An exequatur is a legal document issued by a sovereign authority that permits the exercise or enforcement of a right within the jurisdiction of the authority. The word is a form of the Latin verb "exequi", which denotes "let it be executed".
An exequatur is a patent which a head of state issues to a foreign consul, guaranteeing the consul's rights and privileges of office and ensuring recognition in the state to which the consul is appointed to exercise such powers. If a consul is not appointed by commission, the consul receives no exequatur; the government will usually provide some other means to recognize the consul. The exequatur may be withdrawn, but in practice, where a consul is obnoxious, an opportunity is afforded to his government to recall him.
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An exequatur is a legal instrument issued by secular authorities in Roman Catholic nations to guarantee the legal force of Papal doctrines within the jurisdiction of the secular authority. This custom began during the Western Schism, when the legitimately elected Supreme Pontiff permitted secular leaders to verify the authenticity of Papal decrees before enforcing them.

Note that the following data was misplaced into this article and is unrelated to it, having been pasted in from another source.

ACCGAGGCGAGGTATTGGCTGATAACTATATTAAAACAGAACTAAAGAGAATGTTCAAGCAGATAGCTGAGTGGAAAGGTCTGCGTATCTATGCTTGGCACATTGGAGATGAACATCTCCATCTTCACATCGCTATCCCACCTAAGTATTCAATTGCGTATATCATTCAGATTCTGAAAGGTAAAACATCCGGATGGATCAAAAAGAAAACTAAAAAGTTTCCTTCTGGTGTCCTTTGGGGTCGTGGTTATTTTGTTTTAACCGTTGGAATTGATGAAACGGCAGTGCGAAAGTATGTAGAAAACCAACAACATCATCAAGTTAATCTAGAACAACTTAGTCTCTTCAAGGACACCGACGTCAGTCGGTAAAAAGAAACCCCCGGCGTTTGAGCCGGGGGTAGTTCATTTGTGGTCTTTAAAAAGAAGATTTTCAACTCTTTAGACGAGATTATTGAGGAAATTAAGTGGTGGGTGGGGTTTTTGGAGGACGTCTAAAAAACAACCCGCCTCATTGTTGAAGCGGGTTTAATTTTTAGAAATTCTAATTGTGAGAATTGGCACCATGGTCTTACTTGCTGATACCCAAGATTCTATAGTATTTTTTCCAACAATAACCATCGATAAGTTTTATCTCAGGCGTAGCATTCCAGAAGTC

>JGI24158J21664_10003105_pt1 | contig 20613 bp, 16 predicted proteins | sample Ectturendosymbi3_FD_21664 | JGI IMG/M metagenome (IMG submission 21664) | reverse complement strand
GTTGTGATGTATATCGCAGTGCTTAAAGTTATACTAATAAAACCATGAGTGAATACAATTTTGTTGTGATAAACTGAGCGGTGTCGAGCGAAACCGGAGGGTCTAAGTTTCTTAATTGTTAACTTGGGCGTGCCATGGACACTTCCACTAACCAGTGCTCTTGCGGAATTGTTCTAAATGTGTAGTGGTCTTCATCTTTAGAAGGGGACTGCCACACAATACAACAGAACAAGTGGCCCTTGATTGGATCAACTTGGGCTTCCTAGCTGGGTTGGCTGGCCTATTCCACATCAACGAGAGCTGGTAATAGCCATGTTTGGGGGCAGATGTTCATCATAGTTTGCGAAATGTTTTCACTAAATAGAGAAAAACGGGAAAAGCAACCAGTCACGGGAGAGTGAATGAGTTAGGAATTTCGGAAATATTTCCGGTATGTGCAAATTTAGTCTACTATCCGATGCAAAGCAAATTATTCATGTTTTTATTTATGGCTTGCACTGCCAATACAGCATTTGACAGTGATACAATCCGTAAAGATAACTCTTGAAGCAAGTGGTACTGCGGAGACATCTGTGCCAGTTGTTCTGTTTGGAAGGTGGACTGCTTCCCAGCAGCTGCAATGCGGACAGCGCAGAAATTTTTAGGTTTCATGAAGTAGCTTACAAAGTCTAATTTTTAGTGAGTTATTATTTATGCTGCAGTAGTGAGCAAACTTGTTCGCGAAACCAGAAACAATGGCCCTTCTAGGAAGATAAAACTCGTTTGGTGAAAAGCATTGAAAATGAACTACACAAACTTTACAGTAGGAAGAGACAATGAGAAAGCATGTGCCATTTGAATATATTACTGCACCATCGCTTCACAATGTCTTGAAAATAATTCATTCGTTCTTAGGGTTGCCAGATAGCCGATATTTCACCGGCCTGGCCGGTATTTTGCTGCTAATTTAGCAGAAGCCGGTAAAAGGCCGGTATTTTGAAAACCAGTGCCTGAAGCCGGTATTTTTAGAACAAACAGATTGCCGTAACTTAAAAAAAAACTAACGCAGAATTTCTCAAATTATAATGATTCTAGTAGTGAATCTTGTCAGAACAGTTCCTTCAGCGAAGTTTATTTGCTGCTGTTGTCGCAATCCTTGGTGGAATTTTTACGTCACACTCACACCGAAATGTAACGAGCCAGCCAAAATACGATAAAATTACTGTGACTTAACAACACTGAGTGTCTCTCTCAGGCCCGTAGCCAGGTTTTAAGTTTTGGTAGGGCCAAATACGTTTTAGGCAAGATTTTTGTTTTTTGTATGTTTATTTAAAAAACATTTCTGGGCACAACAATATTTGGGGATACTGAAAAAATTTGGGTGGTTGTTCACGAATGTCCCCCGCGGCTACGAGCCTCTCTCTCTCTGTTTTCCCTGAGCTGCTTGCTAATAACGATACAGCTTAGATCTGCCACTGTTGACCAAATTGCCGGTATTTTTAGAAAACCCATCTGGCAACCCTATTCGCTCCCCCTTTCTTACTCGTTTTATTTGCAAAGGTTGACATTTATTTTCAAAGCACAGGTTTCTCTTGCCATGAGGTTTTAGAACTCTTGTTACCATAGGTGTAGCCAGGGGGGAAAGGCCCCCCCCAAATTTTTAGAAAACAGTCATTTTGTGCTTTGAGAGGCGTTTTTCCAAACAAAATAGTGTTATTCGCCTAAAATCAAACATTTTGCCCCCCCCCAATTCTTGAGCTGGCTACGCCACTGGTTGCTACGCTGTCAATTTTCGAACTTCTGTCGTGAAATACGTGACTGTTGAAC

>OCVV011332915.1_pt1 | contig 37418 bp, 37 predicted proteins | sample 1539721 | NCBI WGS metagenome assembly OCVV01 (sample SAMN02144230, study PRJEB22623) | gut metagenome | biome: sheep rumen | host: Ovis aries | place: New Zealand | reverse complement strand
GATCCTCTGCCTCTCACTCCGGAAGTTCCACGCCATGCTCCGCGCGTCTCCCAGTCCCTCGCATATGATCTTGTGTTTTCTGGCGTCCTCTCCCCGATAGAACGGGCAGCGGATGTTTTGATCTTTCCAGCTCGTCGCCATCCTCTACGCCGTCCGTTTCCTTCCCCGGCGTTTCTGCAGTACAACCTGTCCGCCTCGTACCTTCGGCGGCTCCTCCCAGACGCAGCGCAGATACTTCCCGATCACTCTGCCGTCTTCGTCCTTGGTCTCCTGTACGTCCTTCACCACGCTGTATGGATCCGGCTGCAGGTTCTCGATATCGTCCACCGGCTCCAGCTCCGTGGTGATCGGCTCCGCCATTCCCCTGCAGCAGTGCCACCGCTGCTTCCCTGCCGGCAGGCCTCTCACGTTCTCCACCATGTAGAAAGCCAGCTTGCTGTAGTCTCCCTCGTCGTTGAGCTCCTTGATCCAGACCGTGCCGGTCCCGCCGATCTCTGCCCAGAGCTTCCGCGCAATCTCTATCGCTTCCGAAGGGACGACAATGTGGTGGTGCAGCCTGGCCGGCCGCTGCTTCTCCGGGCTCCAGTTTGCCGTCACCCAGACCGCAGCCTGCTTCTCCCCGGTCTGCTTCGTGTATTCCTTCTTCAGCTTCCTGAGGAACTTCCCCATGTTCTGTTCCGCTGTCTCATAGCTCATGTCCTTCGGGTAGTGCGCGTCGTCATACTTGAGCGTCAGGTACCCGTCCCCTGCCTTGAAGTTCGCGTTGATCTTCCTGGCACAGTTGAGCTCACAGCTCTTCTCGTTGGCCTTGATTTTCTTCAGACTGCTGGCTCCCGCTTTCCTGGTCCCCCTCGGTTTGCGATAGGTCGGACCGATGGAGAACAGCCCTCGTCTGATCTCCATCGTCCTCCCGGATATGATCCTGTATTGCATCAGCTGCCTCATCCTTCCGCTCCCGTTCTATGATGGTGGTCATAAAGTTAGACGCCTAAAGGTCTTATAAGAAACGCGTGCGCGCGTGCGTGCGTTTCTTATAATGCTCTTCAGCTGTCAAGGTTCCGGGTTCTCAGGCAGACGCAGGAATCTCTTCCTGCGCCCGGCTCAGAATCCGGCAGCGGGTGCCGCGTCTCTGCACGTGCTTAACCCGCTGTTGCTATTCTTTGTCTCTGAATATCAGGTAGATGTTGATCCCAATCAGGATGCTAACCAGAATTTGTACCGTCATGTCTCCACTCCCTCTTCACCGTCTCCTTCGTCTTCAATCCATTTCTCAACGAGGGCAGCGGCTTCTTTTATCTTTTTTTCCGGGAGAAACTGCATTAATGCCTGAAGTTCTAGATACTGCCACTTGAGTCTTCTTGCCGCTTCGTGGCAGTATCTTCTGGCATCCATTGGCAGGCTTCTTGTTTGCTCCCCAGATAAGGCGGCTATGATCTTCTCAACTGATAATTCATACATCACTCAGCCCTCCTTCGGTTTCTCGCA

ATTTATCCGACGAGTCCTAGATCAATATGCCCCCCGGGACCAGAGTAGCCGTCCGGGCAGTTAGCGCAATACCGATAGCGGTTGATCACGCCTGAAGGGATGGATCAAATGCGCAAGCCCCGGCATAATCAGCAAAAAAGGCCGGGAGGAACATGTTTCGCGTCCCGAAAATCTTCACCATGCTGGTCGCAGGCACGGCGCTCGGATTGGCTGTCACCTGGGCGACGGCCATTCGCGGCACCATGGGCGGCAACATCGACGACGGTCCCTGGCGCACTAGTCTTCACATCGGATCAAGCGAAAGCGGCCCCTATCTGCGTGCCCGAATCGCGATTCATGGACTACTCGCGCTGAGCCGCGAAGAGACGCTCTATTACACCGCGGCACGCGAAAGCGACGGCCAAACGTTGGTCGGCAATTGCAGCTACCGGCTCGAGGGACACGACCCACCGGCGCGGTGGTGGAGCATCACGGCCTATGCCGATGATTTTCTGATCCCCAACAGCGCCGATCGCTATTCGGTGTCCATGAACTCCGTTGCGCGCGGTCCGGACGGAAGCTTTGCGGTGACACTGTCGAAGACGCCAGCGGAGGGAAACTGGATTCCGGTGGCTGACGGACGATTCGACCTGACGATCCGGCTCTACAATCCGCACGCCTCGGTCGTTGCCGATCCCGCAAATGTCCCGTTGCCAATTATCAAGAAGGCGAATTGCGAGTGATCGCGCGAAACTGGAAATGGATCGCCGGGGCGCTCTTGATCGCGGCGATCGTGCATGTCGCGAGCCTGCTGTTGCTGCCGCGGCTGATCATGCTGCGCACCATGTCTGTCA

Some dissidents in the Church claim, however, that the custom arose as an implication of the nature of secular authority over the Church and that such a state privilege to verify Papal doctrine was exercised since the early days of the Church. However, Church doctrine denies that any permission from secular authority is necessary for Papal decrees to be legally effective, even though secular authorities sometimes do not enforce them.
In Brazilian, French, Luxembourg, Italian, Mexican, and Spanish law, an exequatur is a judgment of a tribunal (in the case of Italy, the Court of Appeal) that a decision issued by a foreign tribunal is to be executed in the jurisdiction of the former, thereby granting authority to the decision of the foreign tribunal as if it issued from the native tribunal.